Wednesday, January 6, 2010

New tax rules on pension contributions favour Ministers

Bill Dodwell, head of the tax policy group at Deloitte suggests that HMRC's analysis of the tax gap could have a previously overlooked reason for non-collection: "daft law"

Bill makes the point in the January issue of Tax Adviser magazine after referencing the new extension to restricting tax relief for pension contributions in respect of high-earners. He points out this led to a 115 page document to explain how the rules will work and asks, quite reasonably:
"Didn't it occur to anyone that if the chancellor wanted to restrict tax relief, a simple flat-rate amount would be the solution?"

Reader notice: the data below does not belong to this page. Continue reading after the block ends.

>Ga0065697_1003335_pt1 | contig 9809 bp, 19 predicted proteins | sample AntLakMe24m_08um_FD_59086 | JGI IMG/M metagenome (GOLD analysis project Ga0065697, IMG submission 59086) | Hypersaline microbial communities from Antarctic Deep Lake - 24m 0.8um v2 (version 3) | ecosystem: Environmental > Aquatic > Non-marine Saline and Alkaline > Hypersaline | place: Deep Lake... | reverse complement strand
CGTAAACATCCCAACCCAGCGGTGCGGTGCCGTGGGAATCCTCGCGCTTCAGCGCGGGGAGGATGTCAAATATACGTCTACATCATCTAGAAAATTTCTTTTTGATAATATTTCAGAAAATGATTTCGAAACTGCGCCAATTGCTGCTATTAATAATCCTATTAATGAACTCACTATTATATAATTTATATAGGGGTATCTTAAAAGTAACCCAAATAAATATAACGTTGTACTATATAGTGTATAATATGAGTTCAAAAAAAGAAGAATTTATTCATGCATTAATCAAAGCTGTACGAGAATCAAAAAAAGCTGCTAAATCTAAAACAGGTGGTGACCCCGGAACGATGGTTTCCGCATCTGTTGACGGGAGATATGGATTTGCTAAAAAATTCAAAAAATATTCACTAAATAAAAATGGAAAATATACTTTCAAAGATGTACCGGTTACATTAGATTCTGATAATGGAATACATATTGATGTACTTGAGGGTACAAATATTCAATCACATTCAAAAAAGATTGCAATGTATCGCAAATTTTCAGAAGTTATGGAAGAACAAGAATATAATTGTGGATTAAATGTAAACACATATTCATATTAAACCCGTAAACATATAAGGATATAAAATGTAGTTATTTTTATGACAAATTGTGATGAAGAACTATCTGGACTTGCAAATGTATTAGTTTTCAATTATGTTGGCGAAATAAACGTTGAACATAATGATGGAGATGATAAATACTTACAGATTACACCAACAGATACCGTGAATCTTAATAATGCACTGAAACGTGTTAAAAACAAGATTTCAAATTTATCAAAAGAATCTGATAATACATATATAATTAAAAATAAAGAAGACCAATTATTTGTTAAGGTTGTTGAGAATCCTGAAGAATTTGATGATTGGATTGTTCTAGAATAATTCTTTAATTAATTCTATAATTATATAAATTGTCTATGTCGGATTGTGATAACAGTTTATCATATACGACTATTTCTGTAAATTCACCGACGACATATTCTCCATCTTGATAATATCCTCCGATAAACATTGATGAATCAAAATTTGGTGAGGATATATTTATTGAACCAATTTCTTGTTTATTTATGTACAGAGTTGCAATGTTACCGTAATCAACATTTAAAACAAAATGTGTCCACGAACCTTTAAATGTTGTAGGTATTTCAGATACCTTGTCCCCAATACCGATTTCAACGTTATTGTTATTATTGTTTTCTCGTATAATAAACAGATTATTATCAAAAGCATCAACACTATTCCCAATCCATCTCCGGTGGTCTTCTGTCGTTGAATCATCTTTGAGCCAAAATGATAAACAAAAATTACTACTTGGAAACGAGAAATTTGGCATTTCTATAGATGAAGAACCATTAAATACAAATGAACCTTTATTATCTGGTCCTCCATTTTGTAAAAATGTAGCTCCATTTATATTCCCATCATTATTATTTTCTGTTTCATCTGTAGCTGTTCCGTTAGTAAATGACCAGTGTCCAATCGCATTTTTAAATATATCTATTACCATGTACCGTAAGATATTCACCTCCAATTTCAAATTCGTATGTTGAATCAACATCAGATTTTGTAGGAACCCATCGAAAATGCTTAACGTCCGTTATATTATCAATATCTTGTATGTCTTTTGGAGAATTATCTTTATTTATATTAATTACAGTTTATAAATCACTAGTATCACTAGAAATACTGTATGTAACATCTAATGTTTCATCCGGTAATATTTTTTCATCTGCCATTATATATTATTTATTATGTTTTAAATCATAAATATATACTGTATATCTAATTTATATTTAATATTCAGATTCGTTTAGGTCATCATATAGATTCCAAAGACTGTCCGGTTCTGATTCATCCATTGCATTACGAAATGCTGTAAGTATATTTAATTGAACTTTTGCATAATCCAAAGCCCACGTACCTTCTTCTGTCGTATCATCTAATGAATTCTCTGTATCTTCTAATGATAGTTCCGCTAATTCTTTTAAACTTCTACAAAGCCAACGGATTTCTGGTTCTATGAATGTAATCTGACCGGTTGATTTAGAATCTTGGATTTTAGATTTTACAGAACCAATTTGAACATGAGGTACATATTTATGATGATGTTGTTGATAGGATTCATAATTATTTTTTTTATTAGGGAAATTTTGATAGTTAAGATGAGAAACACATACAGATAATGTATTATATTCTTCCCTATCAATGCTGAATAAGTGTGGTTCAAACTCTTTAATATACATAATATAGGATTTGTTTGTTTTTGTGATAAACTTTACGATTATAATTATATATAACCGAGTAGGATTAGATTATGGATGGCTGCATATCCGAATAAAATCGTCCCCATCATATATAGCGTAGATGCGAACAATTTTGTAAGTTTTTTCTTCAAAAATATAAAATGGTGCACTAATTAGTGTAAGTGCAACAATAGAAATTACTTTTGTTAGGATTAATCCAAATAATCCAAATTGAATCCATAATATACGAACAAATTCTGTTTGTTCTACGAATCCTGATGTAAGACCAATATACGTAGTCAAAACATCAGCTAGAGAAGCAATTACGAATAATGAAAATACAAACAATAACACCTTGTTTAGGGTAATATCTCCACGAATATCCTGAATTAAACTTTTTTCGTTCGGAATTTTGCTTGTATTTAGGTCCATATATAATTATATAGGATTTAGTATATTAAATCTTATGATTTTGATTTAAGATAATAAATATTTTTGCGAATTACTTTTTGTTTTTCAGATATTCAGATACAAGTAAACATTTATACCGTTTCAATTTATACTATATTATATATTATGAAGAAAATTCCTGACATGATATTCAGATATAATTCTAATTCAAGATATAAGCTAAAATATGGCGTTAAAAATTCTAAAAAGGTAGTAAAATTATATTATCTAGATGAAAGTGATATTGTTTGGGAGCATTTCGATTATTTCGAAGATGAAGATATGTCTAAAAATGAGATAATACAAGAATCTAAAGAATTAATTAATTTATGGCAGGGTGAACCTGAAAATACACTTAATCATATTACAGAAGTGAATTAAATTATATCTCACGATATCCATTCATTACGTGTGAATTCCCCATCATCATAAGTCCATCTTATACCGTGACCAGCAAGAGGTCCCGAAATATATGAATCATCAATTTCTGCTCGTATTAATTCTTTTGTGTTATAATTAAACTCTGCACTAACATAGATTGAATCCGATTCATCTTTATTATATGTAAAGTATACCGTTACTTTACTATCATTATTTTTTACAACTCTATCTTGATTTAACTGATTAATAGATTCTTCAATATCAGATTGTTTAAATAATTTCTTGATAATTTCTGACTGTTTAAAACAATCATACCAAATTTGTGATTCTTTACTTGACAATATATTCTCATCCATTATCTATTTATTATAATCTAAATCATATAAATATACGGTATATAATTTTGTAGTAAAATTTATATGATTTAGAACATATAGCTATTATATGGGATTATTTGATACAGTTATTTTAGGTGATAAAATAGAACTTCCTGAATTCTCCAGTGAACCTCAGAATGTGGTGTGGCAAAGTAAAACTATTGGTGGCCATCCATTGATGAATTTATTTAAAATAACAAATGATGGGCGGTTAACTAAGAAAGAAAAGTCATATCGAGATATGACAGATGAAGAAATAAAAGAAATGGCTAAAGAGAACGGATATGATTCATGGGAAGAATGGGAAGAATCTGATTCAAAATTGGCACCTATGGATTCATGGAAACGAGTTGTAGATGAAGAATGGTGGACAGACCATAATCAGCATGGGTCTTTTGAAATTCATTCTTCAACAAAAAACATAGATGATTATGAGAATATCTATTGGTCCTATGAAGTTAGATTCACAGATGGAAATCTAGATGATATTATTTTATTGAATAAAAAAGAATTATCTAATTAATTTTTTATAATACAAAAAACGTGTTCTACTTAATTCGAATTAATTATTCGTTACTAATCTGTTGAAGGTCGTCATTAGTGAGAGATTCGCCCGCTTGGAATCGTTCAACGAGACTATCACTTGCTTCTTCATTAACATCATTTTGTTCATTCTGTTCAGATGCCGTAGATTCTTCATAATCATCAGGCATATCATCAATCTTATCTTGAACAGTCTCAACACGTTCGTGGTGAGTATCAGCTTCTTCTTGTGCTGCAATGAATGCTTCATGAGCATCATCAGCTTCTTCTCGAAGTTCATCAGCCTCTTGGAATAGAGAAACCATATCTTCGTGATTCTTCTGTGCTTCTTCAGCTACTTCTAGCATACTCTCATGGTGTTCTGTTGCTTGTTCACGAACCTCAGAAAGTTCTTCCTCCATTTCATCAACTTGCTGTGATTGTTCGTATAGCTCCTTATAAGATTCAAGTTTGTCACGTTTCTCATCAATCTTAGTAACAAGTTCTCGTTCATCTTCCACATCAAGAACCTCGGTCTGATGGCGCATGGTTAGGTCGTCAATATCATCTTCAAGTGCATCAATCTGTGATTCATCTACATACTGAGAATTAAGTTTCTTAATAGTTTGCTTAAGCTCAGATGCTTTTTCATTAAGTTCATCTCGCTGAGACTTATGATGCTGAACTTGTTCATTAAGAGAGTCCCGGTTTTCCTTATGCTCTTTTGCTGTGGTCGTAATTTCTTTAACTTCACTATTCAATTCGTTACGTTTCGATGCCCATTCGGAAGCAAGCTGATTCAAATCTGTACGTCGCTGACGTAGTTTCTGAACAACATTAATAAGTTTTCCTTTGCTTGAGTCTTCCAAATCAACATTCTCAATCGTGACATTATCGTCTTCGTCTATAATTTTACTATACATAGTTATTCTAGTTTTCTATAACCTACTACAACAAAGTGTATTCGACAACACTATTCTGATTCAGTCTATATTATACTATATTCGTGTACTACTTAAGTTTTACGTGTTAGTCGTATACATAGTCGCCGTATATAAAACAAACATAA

This tax change was announced in Budget 2009 last March and included what were called 'forestalling measures' which led me to write a piece last May: Pension tax changes that hit high earners NOW.

I remain of the view I first expressed last May that the new rules were refined to reduce the potential impact on ministers and civil servants. In effect this is another example of taxing 'real people' without impacting those in power. But it's been done in such a way that Ministers can deny that they are receiving beneficial treatment - unlike the position with MPs' severance payments and MPs' expenses. With the pension tax changes there is no specific exemption - it's just that Ministers and civil servants are among the very few high earners still in final salary pension schemes and are thus unaffected.

Special tax rules for MPs are wholly indefensible in all but the most extreme cases and those who argue otherwise are clearly unaware of what goes on in the real world.

No comments:

Post a Comment